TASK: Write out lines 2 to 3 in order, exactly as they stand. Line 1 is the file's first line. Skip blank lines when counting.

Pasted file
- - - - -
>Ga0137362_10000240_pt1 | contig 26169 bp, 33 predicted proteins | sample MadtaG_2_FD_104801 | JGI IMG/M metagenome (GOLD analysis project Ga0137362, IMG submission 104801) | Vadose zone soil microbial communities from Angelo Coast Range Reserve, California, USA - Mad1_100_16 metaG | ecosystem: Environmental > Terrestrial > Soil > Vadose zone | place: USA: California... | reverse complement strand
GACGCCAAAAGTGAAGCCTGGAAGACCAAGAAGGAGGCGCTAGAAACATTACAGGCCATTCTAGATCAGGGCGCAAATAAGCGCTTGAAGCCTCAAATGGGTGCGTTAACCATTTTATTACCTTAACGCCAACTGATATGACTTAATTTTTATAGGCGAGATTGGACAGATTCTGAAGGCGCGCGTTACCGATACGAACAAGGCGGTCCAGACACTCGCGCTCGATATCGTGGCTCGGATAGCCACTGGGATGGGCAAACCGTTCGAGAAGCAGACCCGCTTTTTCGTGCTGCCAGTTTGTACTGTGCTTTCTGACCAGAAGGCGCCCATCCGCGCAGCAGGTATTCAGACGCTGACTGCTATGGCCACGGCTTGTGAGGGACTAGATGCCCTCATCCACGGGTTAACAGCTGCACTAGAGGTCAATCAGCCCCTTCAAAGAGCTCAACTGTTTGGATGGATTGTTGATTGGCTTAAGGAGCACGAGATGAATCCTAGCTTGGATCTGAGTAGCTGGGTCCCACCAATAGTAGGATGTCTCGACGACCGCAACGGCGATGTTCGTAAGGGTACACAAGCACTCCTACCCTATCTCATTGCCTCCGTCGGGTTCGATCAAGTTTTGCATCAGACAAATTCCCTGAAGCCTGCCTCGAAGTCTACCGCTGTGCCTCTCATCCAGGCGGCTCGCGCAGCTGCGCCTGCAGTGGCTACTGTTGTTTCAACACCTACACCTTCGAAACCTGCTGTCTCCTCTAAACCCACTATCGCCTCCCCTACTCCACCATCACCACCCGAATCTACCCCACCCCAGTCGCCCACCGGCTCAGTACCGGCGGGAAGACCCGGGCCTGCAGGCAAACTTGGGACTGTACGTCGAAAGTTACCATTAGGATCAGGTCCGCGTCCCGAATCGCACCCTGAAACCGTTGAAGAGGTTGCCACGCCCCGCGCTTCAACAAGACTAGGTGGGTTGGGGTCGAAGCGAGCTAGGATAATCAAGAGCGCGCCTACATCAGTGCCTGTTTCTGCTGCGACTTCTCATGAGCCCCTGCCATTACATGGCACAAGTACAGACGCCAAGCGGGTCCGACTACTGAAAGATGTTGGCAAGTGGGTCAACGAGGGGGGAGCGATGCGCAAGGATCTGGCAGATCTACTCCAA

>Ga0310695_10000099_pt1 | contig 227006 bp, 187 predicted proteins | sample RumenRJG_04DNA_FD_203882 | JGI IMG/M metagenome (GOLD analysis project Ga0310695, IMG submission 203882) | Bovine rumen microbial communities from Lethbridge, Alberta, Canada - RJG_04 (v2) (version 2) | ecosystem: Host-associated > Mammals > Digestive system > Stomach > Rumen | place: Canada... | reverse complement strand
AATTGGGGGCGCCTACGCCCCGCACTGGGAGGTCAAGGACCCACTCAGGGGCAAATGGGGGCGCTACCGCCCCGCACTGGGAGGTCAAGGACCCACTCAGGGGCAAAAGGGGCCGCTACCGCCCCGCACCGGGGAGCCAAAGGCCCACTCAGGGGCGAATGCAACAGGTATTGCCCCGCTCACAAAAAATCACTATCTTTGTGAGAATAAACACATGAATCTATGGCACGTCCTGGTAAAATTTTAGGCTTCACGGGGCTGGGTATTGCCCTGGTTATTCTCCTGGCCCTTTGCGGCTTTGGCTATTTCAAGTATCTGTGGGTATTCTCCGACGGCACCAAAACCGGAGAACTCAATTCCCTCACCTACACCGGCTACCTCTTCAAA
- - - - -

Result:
GACGCCAAAAGTGAAGCCTGGAAGACCAAGAAGGAGGCGCTAGAAACATTACAGGCCATTCTAGATCAGGGCGCAAATAAGCGCTTGAAGCCTCAAATGGGTGCGTTAACCATTTTATTACCTTAACGCCAACTGATATGACTTAATTTTTATAGGCGAGATTGGACAGATTCTGAAGGCGCGCGTTACCGATACGAACAAGGCGGTCCAGACACTCGCGCTCGATATCGTGGCTCGGATAGCCACTGGGATGGGCAAACCGTTCGAGAAGCAGACCCGCTTTTTCGTGCTGCCAGTTTGTACTGTGCTTTCTGACCAGAAGGCGCCCATCCGCGCAGCAGGTATTCAGACGCTGACTGCTATGGCCACGGCTTGTGAGGGACTAGATGCCCTCATCCACGGGTTAACAGCTGCACTAGAGGTCAATCAGCCCCTTCAAAGAGCTCAACTGTTTGGATGGATTGTTGATTGGCTTAAGGAGCACGAGATGAATCCTAGCTTGGATCTGAGTAGCTGGGTCCCACCAATAGTAGGATGTCTCGACGACCGCAACGGCGATGTTCGTAAGGGTACACAAGCACTCCTACCCTATCTCATTGCCTCCGTCGGGTTCGATCAAGTTTTGCATCAGACAAATTCCCTGAAGCCTGCCTCGAAGTCTACCGCTGTGCCTCTCATCCAGGCGGCTCGCGCAGCTGCGCCTGCAGTGGCTACTGTTGTTTCAACACCTACACCTTCGAAACCTGCTGTCTCCTCTAAACCCACTATCGCCTCCCCTACTCCACCATCACCACCCGAATCTACCCCACCCCAGTCGCCCACCGGCTCAGTACCGGCGGGAAGACCCGGGCCTGCAGGCAAACTTGGGACTGTACGTCGAAAGTTACCATTAGGATCAGGTCCGCGTCCCGAATCGCACCCTGAAACCGTTGAAGAGGTTGCCACGCCCCGCGCTTCAACAAGACTAGGTGGGTTGGGGTCGAAGCGAGCTAGGATAATCAAGAGCGCGCCTACATCAGTGCCTGTTTCTGCTGCGACTTCTCATGAGCCCCTGCCATTACATGGCACAAGTACAGACGCCAAGCGGGTCCGACTACTGAAAGATGTTGGCAAGTGGGTCAACGAGGGGGGAGCGATGCGCAAGGATCTGGCAGATCTACTCCAA

>Ga0310695_10000099_pt1 | contig 227006 bp, 187 predicted proteins | sample RumenRJG_04DNA_FD_203882 | JGI IMG/M metagenome (GOLD analysis project Ga0310695, IMG submission 203882) | Bovine rumen microbial communities from Lethbridge, Alberta, Canada - RJG_04 (v2) (version 2) | ecosystem: Host-associated > Mammals > Digestive system > Stomach > Rumen | place: Canada... | reverse complement strand